The Lady Chronicles by Daniel Borgen
The Lady Chronicles by Daniel Borgen
By Daniel Borgen, PQ Monthly

Ringing in the New Year is always a welcome reprieve for me—not just because I always take that week off work from the latte factory (in exchange for selling my soul the other ones), but because my friends Michael and Lane make their annual visit here from Fayetteville, Arkansas. It used to be Iowa, but they’ve upgraded. This is mostly noteworthy because, as Michael is fond of pointing out, he’s one of my last friends with whom I’ve never had a “break.” (Interpret that as you will.) No fights, no estrangement—it’s been a veritable long, happy marriage. Movies, Powell’s, fine dining—in that week, year in and year out, we live it up like the most active of retirees.

At our annual New Year’s Eve shindig (an evening where I may or may not have been in bed by midnight), a friend of mine asked how it is Michael and I remain so close with so much distance and time between us. (Lane and Michael moved away several years ago.) “For me, it’s so often out of sight, out of mind,” said friend commented. Michael and I looked at each other and shrugged. It’s hard to nail down the intangibles when it comes down to that sort of thing; it’s hard to explain why it’s easy breezy when some people come into town after a long hiatus and why it’s the opposite for others.

Certainly part of the reason is Michael often serves as my dating sounding board. Though he much prefers interrogating you with a researcher’s passion, he gladly offers a constant ear and mostly unbiased, detached advice. As he can tell you, my venting over winter break took on epic proportions because December was a fairly eventful month. A few declarations in honor of Michael’s unwavering ear:

Unless you explicitly declare your intentions that indicate otherwise, I think it’s fair to assume romantic intentions—maybe sex or something that lasts a bit longer—when you’re meeting someone from one of our many dating apps. Especially if you make aggressive electronic overtures.  Late last month, I met a gentleman for cocktails, hoping to loosen up a bit before we made our way to dinner. (If I am anything, I am nervous like a virgin on her wedding night during these first-time-together scenarios.) I arrived, we chatted a bit, threw martinis down our throats, and after a bit he said, “Oh, you thought this was a date?” Dinner with his actual date was super fun (he invited him along), and did wonders for my first-time-together anxiety. (I’m not sure why I stuck it out.)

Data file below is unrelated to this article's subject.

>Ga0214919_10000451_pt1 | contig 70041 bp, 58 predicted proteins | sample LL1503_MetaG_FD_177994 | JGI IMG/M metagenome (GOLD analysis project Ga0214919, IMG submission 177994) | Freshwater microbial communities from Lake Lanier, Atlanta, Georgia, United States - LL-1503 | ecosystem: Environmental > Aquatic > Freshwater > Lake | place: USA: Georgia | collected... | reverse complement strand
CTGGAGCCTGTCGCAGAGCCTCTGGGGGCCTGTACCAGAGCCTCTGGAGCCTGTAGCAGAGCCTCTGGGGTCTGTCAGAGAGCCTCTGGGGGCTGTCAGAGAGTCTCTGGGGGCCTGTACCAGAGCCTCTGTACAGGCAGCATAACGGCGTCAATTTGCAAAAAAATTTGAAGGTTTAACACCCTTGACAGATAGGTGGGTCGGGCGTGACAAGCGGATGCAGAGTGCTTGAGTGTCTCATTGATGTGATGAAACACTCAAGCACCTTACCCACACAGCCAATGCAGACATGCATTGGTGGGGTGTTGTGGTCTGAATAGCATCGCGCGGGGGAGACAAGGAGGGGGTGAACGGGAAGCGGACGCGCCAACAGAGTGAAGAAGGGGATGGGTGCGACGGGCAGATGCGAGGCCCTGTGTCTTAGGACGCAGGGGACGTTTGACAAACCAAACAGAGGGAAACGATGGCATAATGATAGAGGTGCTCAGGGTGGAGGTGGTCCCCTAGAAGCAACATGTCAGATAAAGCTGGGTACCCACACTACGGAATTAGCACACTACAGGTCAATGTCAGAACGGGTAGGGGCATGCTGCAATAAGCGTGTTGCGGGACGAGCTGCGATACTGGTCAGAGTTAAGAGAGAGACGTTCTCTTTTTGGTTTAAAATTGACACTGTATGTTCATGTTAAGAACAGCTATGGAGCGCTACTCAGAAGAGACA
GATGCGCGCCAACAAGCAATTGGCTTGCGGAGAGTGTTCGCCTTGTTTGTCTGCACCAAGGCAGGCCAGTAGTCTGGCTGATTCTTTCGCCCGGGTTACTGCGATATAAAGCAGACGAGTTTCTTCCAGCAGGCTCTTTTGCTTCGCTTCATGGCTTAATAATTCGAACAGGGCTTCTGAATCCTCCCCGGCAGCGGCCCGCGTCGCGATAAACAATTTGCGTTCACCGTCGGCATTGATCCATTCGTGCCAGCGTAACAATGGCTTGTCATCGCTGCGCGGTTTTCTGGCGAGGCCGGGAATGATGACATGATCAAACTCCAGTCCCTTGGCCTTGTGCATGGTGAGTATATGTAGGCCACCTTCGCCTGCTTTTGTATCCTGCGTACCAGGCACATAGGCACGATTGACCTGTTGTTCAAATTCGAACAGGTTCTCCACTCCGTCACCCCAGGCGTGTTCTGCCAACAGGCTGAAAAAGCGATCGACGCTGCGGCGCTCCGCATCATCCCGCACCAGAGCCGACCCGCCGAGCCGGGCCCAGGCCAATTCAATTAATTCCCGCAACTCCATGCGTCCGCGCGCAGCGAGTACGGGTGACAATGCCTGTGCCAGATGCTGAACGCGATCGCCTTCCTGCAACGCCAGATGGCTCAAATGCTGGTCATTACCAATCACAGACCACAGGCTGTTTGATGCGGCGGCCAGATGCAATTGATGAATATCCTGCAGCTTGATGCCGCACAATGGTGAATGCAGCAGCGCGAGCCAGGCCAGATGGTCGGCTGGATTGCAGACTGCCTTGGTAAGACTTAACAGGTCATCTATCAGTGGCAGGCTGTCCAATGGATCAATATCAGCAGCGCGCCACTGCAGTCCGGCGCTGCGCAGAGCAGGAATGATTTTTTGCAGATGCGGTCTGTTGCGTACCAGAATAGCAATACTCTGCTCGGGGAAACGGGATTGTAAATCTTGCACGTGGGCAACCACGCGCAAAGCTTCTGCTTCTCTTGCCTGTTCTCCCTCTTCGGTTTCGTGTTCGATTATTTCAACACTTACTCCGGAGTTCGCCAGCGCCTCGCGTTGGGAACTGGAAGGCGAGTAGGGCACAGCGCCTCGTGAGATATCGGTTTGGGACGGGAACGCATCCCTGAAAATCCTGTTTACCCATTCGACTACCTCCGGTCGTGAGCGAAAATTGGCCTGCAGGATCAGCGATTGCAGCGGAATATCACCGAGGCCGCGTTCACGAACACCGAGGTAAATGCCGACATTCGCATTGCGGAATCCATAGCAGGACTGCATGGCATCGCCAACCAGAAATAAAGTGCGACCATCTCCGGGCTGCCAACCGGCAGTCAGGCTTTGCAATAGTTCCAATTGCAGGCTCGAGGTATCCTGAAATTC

And sometimes you’re clearly on a date and you know it. A few Saturdays ago, on a particularly sunny weekend day, I had coffee in the Pearl with a tall, handsome, red-headed drink of water. Coffee turned into conversation, conversation eased into happy hour, and happy hour turned into an early dinner. It was one of those serendipitous blocks of time where you think you’ve possibly happened upon a goldmine. Dinner turned into an overnighter.

Morning came, and we went to breakfast before parting ways. Shockingly, all the chemistry from the day before evaporated, and our meal was long and quiet. I still haven’t figured out where the camaraderie goes, how we went from romantic comedy to sad documentary. We didn’t see each other again.

One of the most unpleasant things about using apps like Grindr—aside from the “no fems, masc only” type profile declarations—are the people who respond to greetings with “uh no thanks” or “God no.” I’m not sure there’s any need for that, simple lapses in response time (or none at all) will do. I am very middle-of-the-road in the looks department (and I’m OK with that), and not every single thing with a penis within 500 feet is my type. But I don’t rip into those I’m not interested in. I just don’t understand the point. Or the good it does. Same goes for using your device to say snarky things to your exes.

During one of our meals together, I grilled Michael about his successful, long-term relationship. (I already know Ryan’s advice by heart. “I think you just bring them out and introduce them too soon.”  “Stop trying to make it something it isn’t.”)

“A successful relationship is more about acceptance than anything,” he said, noting there’s a distinction between accepting and settling. “Your other half is who he is, and you stop trying to change what you can’t.” You are not better or worse for your differences; they just are. (Perhaps that’s the key to enduring friendships, too.)

One of the best things about a long-lasting friendship—aside from being able to pick up where you left off virtually anytime, anyplace—is watching your friends’ relationships blossom. There’s something really special about seeing the beginning and being there for most of the ride. One of the first times I spent time with Michael’s now-partner, Lane, was at a tipsy group viewing of “Match Point,” wherein my friends and I offered Mystery-Science-Theater commentary throughout. Our behavior didn’t thrill Lane; we eventually hit it off; the rest is history. Now I can’t imagine Michael without him.

Which is why I will forever hold out hope, dating catastrophes be damned.

Email Daniel@PQMonthly.com with your dating tips! He loves advice. 

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